“If John Brennan is the last guy in the room with the president, I’m comfortable, because Brennan is a person of genuine moral rectitude,” Mr. Koh said. “It’s as though you had a priest with extremely strong moral values who was suddenly charged with leading a war.”

More hypocrisy . . .

The care that Mr. Obama and his counterterrorism chief take in choosing targets, and their reliance on a precision weapon, the drone, reflect his pledge at the outset of his presidency to reject what he called the Bush administration’s “false choice between our safety and our ideals.”

But he has found that war is a messy business, and his actions show that pursuing an enemy unbound by rules has required moral, legal and practical trade-offs that his speeches did not envision.

One early test involved Baitullah Mehsud, the leader of the Pakistani Taliban. The case was problematic on two fronts, according to interviews with both administration and Pakistani sources.

The C.I.A. worried that Mr. Mehsud, whose group then mainly targeted the Pakistan government, did not meet the Obama administration’s criteria for targeted killing: he was not an imminent threat to the United States. But Pakistani officials wanted him dead, and the American drone program rested on their tacit approval. The issue was resolved after the president and his advisers found that he represented a threat, if not to the homeland, to American personnel in Pakistan.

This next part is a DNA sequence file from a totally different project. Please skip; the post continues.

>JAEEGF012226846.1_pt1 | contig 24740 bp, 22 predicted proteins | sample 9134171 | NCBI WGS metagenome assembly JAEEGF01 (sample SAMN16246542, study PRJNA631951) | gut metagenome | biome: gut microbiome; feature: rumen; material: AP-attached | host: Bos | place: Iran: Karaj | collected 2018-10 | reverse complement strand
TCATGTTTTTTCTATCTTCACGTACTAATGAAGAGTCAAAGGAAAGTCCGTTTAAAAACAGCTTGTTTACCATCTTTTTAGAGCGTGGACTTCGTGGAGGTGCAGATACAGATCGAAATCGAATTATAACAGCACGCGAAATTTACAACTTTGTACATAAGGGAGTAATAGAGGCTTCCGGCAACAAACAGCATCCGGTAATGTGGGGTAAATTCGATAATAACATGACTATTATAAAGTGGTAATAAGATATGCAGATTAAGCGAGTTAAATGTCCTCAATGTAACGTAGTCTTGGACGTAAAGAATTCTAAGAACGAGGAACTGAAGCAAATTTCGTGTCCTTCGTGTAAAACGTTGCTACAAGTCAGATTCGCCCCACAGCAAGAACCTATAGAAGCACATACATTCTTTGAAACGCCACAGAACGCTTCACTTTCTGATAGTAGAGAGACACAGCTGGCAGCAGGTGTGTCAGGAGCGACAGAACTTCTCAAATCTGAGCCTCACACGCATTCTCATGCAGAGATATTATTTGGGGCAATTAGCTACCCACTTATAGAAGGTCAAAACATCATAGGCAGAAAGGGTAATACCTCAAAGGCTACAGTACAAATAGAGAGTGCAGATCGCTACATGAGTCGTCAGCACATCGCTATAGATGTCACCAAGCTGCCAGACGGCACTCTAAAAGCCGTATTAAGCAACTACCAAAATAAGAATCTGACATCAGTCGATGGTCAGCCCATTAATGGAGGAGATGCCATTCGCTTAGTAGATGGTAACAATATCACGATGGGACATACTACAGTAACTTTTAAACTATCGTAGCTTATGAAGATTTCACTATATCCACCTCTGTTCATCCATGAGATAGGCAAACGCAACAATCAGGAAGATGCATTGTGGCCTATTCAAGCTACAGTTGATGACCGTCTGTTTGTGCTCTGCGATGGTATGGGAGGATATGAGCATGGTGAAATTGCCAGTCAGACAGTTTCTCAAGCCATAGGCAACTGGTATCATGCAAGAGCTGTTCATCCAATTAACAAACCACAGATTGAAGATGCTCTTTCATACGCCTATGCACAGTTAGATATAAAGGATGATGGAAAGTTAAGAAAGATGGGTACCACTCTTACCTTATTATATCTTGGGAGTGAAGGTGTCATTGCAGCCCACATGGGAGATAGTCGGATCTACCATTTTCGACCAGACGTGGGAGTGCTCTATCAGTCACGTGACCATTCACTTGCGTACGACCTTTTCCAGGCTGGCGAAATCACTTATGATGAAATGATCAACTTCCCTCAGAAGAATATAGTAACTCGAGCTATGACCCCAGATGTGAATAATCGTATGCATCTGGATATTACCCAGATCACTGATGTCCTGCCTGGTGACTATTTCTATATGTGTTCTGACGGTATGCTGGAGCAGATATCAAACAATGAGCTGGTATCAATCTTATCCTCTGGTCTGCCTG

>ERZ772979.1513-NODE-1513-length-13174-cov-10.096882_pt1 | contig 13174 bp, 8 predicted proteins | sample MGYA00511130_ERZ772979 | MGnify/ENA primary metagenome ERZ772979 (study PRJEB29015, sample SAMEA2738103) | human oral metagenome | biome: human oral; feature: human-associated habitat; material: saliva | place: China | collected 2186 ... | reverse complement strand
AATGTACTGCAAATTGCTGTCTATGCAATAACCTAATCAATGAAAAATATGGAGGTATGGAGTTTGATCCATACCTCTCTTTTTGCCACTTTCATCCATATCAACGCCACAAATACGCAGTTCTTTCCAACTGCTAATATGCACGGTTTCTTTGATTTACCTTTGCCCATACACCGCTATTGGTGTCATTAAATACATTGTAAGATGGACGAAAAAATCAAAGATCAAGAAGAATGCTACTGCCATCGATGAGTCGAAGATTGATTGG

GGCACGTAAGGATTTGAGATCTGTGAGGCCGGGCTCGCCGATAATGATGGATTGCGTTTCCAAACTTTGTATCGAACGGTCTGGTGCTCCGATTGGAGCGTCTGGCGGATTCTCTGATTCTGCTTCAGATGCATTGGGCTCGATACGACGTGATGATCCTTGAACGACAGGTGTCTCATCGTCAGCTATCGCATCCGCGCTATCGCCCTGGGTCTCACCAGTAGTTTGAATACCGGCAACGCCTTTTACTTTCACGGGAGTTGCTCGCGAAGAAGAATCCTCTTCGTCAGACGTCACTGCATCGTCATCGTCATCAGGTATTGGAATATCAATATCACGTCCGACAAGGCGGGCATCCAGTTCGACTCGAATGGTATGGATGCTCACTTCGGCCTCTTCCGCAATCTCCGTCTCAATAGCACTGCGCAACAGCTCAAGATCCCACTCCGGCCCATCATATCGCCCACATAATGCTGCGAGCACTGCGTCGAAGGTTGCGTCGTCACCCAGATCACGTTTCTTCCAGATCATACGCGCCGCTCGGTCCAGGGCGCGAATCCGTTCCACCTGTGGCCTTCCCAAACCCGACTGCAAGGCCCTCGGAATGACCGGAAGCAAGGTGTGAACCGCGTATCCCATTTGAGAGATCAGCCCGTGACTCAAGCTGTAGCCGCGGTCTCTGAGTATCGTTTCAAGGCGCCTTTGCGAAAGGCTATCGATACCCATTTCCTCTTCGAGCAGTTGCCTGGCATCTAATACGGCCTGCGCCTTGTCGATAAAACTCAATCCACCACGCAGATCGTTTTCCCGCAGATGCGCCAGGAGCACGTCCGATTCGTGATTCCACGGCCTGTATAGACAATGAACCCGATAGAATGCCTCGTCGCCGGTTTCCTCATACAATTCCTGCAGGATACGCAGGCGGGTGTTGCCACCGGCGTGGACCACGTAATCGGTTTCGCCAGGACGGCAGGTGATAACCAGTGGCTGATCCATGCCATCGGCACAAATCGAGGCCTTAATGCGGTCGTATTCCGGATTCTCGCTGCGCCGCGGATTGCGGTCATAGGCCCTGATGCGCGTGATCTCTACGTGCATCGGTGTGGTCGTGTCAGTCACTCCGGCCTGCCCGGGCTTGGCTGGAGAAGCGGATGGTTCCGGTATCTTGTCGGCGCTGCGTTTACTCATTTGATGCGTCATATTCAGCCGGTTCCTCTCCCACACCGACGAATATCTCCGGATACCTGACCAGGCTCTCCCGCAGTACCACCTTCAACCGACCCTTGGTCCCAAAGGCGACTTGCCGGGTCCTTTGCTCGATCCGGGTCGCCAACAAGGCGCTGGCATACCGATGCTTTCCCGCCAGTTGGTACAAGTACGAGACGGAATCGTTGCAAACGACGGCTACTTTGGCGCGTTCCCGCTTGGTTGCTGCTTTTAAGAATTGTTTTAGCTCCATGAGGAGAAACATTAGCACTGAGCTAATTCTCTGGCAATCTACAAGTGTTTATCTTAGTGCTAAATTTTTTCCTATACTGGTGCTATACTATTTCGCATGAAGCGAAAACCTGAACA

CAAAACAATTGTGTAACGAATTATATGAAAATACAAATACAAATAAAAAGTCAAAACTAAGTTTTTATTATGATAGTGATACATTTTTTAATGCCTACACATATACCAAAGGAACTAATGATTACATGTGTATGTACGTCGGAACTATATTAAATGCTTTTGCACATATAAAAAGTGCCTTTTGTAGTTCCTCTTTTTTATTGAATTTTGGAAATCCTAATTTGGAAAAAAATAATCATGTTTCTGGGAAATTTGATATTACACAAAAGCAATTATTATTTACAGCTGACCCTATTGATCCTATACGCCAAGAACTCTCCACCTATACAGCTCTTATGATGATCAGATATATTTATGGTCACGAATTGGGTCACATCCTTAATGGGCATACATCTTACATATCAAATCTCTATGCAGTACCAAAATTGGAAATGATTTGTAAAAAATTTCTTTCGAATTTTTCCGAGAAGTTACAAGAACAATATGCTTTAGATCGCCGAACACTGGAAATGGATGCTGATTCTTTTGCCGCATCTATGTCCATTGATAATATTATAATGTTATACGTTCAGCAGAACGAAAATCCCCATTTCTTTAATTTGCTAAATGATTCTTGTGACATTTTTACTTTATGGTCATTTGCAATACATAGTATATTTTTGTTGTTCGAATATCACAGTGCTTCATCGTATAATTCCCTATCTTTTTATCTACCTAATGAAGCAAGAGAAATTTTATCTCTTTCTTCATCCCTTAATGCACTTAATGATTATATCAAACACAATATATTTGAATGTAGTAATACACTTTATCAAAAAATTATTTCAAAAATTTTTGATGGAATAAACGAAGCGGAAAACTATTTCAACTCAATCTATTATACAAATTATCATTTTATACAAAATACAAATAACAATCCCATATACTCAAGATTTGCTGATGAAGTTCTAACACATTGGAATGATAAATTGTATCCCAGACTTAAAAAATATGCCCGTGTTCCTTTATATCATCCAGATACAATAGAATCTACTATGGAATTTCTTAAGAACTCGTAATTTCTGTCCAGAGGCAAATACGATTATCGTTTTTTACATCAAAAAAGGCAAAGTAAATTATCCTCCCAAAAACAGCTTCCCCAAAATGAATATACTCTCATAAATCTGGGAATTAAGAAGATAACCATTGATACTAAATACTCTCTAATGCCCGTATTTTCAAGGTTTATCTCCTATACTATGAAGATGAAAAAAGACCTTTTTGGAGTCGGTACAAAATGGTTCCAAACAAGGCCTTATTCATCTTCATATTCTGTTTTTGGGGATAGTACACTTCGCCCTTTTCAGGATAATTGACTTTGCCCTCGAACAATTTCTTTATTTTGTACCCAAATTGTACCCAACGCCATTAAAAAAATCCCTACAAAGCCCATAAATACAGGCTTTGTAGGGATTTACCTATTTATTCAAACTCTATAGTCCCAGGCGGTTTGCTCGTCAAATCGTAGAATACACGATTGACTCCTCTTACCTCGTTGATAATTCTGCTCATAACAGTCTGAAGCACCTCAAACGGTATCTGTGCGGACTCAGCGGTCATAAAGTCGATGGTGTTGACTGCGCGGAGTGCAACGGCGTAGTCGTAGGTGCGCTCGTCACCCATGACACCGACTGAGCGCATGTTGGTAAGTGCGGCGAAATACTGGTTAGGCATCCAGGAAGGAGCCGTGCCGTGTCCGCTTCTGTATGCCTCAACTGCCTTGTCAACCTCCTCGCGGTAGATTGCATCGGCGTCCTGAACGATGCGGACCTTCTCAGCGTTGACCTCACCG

Then, in August 2009, the C.I.A. director, Leon E. Panetta, told Mr. Brennan that the agency had Mr. Mehsud in its sights. But taking out the Pakistani Taliban leader, Mr. Panetta warned, did not meet Mr. Obama’s standard of “near certainty” of no innocents being killed. In fact, a strike would certainly result in such deaths: he was with his wife at his in-laws’ home.

“Many times,” General Jones said, in similar circumstances, “at the 11th hour we waved off a mission simply because the target had people around them and we were able to loiter on station until they didn’t.”

But not this time. Mr. Obama, through Mr. Brennan, told the C.I.A. to take the shot, and Mr. Mehsud was killed, along with his wife and, by some reports, other family members as well, said a senior intelligence official.

Politics first . . .

David Axelrod, the president’s closest political adviser, began showing up at the “Terror Tuesday” meetings, his unspeaking presence a visible reminder of what everyone understood: a successful attack would overwhelm the president’s other aspirations and achievements.

And finally, if Bush had tried this, he would have been impeached by the Dem controlled House . . .

The Justice Department’s Office of Legal Counsel prepared a lengthy memo justifying that extraordinary step, asserting that while the Fifth Amendment’s guarantee of due process applied, it could be satisfied by internal deliberations in the executive branch.

Mr. Obama gave his approval, and Mr. Awlaki was killed in September 2011, along with a fellow propagandist, Samir Khan, an American citizen who was not on the target list but was traveling with him.

Over to you anti-war Dems. What say you?